NEWS
March 11, 2007
What it is? Sunshine Week is a national initiative to open a dialogue about the importance of open government and freedom of information. Participants include print, broadcast and online news media, civic groups, libraries, nonprofits, schools and others interested in the public's right to know. The Florida Society of Newspaper Editors (FSNE) launched Sunshine Sunday in 2002 in response to efforts by some Florida legislators to create scores of new exemptions to the state's public records law. FSNE estimates that some 300 exemptions to open government laws were defeated in the legislative sessions that followed its three Sunshine Sundays because of the increased public and legislative awareness that resulted from the Sunshine Sunday reports and commentary.
NEWS
by JIM LEE / Carroll County Times | March 11, 2007
January's audit of Maryland emergency management offices marks the third time in seven years that government agencies have performed poorly when it comes to responding to requests for public information. In 2000, auditors organized by the Maryland-Delaware-D.C. Press Association were denied 50 percent of the time when they asked county offices for several common records, including nursing home inspection reports, the school superintendent's contract and routine police logs. In 2003, the press association sent out auditors to 15 state agencies.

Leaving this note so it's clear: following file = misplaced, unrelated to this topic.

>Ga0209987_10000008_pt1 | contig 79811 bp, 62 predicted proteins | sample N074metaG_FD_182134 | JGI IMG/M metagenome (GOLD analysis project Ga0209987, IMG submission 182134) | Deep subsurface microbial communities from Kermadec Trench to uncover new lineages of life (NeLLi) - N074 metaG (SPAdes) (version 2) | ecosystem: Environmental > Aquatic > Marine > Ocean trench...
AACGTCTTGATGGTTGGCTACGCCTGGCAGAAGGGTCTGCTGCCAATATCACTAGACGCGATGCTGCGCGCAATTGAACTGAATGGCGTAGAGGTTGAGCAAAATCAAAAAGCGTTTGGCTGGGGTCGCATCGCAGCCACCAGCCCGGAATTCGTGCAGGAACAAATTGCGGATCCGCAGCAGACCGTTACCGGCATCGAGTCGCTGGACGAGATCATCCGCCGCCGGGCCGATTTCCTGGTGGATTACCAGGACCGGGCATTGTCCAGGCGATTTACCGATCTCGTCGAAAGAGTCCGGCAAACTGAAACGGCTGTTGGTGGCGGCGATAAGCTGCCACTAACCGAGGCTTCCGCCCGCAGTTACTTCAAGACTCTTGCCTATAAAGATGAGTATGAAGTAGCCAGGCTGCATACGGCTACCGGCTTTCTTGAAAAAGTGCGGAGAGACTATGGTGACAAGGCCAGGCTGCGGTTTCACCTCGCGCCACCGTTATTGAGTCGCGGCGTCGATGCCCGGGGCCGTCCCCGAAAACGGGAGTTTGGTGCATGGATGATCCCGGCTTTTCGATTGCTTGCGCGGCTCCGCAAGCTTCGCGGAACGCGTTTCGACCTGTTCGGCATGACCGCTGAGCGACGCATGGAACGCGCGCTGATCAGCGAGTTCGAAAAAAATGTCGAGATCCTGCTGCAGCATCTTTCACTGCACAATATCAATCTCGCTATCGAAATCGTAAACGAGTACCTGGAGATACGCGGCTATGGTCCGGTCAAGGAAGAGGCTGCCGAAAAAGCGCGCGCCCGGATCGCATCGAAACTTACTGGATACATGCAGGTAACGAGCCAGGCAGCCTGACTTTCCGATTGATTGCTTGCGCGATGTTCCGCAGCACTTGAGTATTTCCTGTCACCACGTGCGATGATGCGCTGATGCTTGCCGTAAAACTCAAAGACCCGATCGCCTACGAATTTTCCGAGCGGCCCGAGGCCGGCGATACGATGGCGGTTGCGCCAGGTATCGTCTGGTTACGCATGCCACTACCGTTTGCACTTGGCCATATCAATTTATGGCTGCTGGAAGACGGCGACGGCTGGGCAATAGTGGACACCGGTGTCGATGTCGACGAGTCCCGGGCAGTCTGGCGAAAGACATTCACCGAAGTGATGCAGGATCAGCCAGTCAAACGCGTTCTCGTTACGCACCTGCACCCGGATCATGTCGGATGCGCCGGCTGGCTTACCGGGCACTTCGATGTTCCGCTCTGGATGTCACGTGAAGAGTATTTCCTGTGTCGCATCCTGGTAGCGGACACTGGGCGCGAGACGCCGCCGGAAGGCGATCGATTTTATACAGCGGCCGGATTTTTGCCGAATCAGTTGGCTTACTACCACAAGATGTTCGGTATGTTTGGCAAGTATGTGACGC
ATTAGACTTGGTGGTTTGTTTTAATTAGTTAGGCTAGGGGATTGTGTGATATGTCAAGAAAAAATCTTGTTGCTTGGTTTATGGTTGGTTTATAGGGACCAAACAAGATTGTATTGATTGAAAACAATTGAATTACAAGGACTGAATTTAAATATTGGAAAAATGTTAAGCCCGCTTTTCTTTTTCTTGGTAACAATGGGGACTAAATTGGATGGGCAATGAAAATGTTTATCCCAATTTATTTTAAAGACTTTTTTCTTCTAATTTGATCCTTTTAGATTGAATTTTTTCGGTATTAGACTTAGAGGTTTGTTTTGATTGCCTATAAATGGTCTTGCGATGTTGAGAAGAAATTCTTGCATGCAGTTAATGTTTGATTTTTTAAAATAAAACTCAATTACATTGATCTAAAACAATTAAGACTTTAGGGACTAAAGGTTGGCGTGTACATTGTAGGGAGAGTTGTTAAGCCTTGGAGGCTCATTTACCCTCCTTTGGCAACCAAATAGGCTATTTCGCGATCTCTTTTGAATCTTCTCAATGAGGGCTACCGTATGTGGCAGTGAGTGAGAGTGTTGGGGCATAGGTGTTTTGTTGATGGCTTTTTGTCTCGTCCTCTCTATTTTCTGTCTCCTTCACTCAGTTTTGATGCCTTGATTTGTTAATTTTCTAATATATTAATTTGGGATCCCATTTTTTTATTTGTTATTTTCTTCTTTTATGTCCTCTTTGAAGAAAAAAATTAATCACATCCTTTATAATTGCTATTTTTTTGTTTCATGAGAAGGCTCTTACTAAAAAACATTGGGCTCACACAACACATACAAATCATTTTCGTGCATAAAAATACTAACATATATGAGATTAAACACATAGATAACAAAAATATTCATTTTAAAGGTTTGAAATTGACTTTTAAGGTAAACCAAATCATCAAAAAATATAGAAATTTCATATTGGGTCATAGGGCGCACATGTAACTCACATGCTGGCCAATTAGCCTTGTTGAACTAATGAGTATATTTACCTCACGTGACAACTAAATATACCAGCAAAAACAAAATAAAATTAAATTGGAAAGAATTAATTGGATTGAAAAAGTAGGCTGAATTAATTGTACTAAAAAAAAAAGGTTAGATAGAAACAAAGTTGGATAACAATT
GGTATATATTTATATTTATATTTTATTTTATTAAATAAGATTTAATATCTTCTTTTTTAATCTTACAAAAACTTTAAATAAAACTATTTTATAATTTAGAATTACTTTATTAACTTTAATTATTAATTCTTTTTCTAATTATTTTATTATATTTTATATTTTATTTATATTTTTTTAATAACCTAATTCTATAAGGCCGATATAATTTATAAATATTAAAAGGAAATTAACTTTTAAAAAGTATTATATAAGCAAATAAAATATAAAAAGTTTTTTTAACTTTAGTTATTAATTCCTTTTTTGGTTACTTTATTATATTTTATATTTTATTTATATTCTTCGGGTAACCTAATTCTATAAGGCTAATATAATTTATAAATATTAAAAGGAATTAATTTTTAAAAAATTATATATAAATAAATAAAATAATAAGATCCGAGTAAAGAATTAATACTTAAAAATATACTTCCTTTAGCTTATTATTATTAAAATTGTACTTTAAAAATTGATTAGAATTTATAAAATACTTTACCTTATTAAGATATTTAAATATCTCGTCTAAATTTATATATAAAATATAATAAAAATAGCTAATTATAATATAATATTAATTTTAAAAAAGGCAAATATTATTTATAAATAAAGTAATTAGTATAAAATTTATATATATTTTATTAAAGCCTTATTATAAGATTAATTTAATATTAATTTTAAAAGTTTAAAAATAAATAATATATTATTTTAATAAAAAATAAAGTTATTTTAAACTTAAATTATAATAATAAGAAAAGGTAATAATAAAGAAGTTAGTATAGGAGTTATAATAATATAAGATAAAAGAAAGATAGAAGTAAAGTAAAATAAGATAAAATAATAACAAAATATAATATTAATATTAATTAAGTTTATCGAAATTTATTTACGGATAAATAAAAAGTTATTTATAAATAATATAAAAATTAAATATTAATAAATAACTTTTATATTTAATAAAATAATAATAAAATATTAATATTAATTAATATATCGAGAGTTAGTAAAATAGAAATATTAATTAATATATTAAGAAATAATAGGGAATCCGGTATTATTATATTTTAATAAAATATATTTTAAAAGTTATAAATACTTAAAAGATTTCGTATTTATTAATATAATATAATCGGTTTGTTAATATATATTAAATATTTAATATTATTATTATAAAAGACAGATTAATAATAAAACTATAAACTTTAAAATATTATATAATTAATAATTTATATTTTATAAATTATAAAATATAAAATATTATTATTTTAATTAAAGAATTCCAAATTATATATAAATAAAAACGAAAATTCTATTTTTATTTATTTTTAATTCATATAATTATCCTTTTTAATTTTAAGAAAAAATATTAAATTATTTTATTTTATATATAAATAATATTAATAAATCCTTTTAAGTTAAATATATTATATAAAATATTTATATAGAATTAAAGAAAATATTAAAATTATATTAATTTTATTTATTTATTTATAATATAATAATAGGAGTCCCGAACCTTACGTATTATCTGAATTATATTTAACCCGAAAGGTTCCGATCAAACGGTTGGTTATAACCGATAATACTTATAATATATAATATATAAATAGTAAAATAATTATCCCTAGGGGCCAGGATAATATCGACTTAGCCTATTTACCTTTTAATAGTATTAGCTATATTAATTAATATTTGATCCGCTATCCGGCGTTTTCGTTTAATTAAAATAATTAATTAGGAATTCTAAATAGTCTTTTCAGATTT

NEWS
by TARA REILLY | March 4, 2007
WASHINGTON COUNTY - Managing growth, rising property taxes and limited water and sewer capacities are among the many issues Gregory B. Murray expects to face in his new role as Washington County administrator. But one of his biggest challenges, he said, deals with perception. Murray, 46, wants to change "the stigma that county government is inefficient or not there to serve the citizens. " "We want to make sure that all citizens realize that county government is their government," Murray said.
NEWS
March 13, 2006
This week, media across the country are jointly shining light on open government issues in what has become known as Sunshine Week. The Herald-Mail participated Sunday and is taking part again today. Members of the Maryland-Delaware-D.C. Press Association - including The Herald-Mail - have agreed to share their open government stories with each other this week, to reach as many people as possible. To learn how to file a Freedom of Information Act request, go to www.herald-mail.